We know the coronavirus (Covid-19) outbreak can be particularly worrying for young people and with so much information out there, looking for advice and support can feel a little overwhelming!
To help you, we have pulled together some information and guides which we hope you will find useful. If you think we have missed anything or would like to know more about a particular service or area of support not included in these pages - tell us using our contact form
The coronavirus or Covid-19 is a new illness that is affecting people all across the world. It's caused by a virus which affects people's lungs and therefore peoples breathing.
The symptoms are usually a high temperature, feeling unwell and a cough you haven't had before.
There are lots of helpful resources and websites explaining what the coronavirus is, how it can affect us and how you can protect yourself and others. You can find them here:
We know that things are difficult right now and many of you will be missing family and friends, so now more than ever it’s really important to try to keep up hobbies and interests. It’s also a good time to try something new - we just have to find new ways of connecting while following the Stay at Home rules.
There are lots of activities which can be carried out whilst social distancing or self-isolating, although many services are unable to provide face to face support, they are able to offer alternative ways of working , over the phone or online activities, counselling or advice etc
One thing we know for sure, is that it’s really important right now to look after our mental health and wellbeing. There are lots of ways we can do this, like making sure we eat well and get enough sleep, take the time to do daily exercises, read a book or dust off some board games!
It’s also really important to have some time away from electronic devices and offline - and remember, not everything you see on the internet is as it seems! If you have social media, you might have seen posts about people getting fit, baking, or connecting with what seems like an endless number of friends and family. Though that’s great, many people are not doing these things and actually finding being at home really really hard - and some people posting what looks like a great time, might be struggling too!
And remember, the internet and social media platforms are also used to share and spread ‘fake news’, particularly concerning Covid19. Always think critically about the things you read on the internet and social media platforms. Always check information sources and where possible always use reputable media organisations for information and news. Always ask an adult such as your parents if in any doubt about the information you’re reading on the internet or social media.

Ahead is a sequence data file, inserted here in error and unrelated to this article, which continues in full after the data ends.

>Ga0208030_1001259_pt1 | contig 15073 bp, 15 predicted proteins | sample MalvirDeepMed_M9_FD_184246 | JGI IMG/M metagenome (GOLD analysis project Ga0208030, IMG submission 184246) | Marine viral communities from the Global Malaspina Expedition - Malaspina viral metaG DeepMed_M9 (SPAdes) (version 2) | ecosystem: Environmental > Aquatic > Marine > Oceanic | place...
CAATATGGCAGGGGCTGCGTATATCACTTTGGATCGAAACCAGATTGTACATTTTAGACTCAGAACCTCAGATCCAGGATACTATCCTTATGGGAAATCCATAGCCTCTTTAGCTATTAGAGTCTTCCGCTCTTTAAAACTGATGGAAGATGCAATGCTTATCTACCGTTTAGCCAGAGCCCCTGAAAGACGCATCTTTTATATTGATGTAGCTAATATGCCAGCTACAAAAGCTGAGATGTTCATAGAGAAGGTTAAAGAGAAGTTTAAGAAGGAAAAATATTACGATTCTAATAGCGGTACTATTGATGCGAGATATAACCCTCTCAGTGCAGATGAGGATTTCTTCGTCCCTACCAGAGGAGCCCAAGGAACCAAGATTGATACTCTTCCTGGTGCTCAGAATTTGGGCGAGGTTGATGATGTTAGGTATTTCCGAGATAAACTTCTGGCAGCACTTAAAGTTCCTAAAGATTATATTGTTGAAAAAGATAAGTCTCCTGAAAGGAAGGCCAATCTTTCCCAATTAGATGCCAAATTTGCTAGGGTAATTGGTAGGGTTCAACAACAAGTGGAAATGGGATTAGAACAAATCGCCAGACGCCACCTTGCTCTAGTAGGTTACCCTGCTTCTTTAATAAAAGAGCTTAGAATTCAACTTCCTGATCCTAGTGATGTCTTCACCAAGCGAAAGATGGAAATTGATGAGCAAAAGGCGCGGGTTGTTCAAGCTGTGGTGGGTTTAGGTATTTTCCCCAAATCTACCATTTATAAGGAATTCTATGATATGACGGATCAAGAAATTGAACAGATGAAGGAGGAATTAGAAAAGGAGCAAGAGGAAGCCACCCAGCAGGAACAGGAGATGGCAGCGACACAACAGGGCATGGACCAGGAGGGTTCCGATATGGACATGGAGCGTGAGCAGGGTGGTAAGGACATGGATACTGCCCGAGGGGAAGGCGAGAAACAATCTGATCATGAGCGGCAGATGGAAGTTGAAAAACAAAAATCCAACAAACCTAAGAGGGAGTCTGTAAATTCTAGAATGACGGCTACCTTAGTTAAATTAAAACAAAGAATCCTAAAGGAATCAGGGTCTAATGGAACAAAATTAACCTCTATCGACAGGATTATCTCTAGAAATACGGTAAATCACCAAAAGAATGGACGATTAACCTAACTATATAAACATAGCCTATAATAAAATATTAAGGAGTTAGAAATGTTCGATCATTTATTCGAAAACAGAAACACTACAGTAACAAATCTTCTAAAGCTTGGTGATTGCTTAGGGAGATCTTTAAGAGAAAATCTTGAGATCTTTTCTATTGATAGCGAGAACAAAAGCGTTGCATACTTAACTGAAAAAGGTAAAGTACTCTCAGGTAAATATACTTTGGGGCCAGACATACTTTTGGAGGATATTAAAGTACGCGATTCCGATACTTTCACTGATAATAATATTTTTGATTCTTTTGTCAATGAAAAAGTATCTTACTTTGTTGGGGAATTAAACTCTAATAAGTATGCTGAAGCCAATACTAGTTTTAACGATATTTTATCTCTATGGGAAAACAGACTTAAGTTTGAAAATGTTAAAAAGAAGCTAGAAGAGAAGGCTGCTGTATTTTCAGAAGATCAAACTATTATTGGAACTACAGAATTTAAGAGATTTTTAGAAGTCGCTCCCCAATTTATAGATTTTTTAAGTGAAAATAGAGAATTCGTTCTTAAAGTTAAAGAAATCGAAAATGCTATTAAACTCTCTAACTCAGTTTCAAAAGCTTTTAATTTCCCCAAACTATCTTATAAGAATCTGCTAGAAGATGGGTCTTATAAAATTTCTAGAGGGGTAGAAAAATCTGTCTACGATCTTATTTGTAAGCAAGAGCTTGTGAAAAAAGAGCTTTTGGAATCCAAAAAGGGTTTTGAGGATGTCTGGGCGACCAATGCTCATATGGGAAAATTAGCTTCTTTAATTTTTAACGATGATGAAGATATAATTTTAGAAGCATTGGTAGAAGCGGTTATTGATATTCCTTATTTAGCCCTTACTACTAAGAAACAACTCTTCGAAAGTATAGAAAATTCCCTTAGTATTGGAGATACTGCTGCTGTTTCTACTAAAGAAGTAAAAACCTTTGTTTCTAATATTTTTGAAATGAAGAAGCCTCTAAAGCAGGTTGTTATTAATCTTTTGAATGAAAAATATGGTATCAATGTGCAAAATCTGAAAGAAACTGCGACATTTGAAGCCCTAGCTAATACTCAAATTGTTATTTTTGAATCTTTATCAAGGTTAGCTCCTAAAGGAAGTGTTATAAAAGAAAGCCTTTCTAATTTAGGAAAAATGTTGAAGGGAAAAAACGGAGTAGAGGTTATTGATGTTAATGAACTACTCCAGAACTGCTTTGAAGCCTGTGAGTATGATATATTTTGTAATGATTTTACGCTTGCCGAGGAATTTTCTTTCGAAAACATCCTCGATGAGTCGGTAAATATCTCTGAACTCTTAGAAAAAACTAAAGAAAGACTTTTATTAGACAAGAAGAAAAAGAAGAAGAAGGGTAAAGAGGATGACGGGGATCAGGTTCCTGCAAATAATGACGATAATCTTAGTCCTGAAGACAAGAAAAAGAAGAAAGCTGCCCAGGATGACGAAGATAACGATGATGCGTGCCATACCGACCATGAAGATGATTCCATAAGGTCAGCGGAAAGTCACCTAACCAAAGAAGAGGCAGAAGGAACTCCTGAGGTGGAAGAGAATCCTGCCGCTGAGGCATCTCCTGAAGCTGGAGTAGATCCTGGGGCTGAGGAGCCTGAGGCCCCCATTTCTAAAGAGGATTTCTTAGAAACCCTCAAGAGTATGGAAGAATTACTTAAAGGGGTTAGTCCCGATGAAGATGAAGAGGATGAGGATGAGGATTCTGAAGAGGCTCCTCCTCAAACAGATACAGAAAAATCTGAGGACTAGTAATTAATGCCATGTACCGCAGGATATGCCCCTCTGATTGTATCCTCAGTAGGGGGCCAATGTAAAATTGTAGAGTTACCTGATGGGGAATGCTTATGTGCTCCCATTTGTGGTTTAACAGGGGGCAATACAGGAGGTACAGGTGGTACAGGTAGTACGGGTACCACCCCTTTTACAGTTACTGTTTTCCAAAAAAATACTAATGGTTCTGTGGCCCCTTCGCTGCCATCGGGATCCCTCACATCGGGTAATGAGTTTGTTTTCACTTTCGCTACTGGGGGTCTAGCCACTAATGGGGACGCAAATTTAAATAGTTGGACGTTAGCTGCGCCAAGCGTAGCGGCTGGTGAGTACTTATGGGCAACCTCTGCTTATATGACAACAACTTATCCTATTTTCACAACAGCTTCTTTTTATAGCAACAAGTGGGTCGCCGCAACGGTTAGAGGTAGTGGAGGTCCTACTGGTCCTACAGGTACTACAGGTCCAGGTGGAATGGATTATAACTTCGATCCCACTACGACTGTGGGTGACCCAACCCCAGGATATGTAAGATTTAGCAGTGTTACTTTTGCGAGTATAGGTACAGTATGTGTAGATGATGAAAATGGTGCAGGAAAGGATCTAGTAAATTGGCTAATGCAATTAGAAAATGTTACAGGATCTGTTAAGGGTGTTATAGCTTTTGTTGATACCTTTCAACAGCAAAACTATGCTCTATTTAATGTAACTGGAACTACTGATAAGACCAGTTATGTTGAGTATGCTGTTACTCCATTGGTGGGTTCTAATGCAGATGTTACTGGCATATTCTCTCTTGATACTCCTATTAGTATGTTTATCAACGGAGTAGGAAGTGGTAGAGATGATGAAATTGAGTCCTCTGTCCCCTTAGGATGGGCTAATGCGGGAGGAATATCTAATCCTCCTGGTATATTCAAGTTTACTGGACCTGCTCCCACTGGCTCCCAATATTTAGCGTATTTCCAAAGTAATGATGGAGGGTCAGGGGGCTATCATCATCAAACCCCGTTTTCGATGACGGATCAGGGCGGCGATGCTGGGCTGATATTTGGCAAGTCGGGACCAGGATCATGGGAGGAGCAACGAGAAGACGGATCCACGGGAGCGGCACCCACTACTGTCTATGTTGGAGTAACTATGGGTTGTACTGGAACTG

If you are struggling, help is available, if you need someone to talk too or something to do there are lots of ideas and opportunities available.
We know that there are huge benefits to being online, this is especially true as we practice social distancing as it's a great way to keep in touch with family and friends.
It is also important to have an online / offline balance and set aside some time to do something offline, like make something creative, read a book or physical exercise - for ideas see our things to do (can link back to the stuff to do doc)
For advice and help to keep you safe when online and looking after your online mental health, we have pulled together a list of tips and guidance to help you keep safe and know what to do when things go wrong.
There are lots of fun and interesting things you can do on the internet, but it’s important to understand how to stay safe online.
UK Safer Internet Centre
The pages have been written specifically for children and young people to access if they have questions about staying safe online and include top tips, videos and short quizzes.
The latest tips, advice and resources to help children and young people have a safe and positive time online
BBC 8 top tips for online safety.
Find out more about keeping things fun, safe and respectful when you're online. The internet is an amazing place to be creative, chat with friends and find interesting fun stuff. You may spend a lot of time online, so it’s important to make the most of it and enjoy it whilst also being safe, sensible and respectful to others too. Here’s our guide to being smart about who you meet and what you do online.
Mind Online Mental Health
Explains the benefits and challenges to your mental health of being online, and gives ideas for looking after yourself online and getting support. Also provides information on staying safe online and getting the balance right between your online and offline life.
ThinkUKnownow - Online Safety
Learn about online safety when using blogs, chatting, online gaming and when using social networks. The website is divided into sections for 4-7, 8-10, 11-13 and 14+ year olds. It includes games, animations and loads of information to keep you safe and to know how to report.
CEOP - Centre for Exploitation and Online Protection
If you have been a victim of sexual online abuse or you're worried this is happening to someone you know, let us know safely and securely.
Online abuse can include rude messages, pictures or videos. If anyone is making you do things that make you feel uncomfortable online speak to a parent or carer and/or log onto CEOP and click the red button to report.